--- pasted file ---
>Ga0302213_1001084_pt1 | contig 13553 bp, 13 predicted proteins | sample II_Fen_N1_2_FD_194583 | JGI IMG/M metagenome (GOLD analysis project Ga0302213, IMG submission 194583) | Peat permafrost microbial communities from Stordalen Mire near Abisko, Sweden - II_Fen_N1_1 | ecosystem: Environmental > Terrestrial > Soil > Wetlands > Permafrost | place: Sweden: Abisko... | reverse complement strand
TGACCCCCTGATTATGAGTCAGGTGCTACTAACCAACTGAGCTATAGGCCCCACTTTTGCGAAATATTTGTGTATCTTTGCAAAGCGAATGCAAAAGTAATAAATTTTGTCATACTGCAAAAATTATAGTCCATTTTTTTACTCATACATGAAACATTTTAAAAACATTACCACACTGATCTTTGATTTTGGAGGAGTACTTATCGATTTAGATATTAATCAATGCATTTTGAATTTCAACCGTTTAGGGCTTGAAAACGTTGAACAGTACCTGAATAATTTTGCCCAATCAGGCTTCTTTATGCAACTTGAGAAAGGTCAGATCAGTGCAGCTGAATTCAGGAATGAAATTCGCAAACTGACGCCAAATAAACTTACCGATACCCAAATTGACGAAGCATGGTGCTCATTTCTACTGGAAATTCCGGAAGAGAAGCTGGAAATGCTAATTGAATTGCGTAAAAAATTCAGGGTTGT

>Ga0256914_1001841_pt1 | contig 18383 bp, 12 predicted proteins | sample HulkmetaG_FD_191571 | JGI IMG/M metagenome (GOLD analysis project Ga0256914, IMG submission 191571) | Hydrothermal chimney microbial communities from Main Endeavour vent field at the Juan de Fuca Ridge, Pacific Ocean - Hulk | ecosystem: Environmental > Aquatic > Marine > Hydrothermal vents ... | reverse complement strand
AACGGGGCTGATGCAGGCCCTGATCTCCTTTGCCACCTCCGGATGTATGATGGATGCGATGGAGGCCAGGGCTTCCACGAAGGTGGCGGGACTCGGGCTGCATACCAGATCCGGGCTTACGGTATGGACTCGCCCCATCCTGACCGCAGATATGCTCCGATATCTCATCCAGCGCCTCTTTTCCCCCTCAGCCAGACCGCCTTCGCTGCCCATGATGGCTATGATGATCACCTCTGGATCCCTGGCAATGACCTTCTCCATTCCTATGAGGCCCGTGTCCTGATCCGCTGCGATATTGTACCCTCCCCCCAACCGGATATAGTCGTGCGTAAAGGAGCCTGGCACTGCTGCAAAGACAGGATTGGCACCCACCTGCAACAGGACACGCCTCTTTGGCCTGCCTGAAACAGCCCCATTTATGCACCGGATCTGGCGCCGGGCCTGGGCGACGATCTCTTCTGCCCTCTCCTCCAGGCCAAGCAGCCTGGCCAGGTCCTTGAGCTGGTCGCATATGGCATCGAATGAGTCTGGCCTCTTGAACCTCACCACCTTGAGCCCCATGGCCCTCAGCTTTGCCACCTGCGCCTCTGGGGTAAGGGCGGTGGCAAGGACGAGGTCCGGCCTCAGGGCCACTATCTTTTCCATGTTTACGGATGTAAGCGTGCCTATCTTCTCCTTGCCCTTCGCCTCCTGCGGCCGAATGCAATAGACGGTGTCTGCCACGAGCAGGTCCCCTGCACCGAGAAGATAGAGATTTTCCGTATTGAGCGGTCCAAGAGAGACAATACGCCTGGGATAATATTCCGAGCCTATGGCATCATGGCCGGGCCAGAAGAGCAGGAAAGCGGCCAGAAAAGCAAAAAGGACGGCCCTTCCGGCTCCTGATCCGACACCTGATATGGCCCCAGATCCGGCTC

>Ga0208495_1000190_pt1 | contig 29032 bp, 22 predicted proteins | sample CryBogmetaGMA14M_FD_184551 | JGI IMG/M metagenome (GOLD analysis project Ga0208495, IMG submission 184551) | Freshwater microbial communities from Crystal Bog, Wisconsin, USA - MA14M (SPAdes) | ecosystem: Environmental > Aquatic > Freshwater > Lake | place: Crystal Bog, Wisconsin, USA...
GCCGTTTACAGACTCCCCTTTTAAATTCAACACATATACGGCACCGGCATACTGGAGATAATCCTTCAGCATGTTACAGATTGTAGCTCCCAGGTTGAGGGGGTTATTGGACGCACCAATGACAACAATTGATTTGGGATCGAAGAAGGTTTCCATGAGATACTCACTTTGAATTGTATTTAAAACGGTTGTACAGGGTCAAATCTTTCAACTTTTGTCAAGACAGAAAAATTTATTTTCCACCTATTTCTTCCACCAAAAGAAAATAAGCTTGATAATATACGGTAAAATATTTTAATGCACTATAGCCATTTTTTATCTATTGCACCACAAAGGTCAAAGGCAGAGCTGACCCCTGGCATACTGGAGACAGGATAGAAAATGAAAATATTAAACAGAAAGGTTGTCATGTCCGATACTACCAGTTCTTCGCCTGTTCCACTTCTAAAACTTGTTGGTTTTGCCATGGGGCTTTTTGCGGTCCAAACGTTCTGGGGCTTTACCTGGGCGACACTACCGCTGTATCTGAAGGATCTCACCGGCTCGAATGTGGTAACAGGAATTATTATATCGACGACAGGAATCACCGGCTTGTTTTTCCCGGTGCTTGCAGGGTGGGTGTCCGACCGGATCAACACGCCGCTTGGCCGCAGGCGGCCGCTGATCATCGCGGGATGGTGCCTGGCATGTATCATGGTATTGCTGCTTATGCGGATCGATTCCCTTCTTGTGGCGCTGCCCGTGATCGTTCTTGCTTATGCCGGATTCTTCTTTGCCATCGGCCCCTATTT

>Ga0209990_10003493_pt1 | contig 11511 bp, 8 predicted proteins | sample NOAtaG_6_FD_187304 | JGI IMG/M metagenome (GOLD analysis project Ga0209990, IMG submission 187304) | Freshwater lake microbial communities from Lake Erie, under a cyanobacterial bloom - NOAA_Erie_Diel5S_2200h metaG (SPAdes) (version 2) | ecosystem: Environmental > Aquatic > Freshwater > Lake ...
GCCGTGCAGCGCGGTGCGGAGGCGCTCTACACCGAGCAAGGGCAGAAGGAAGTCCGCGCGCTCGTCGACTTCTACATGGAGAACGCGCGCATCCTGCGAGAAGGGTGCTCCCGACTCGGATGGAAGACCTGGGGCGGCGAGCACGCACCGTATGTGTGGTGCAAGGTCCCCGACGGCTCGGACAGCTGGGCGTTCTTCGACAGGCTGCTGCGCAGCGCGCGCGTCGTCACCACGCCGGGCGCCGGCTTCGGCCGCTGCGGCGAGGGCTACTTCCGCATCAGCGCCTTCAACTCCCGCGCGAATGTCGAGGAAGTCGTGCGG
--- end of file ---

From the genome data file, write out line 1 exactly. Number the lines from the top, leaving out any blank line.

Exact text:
>Ga0302213_1001084_pt1 | contig 13553 bp, 13 predicted proteins | sample II_Fen_N1_2_FD_194583 | JGI IMG/M metagenome (GOLD analysis project Ga0302213, IMG submission 194583) | Peat permafrost microbial communities from Stordalen Mire near Abisko, Sweden - II_Fen_N1_1 | ecosystem: Environmental > Terrestrial > Soil > Wetlands > Permafrost | place: Sweden: Abisko... | reverse complement strand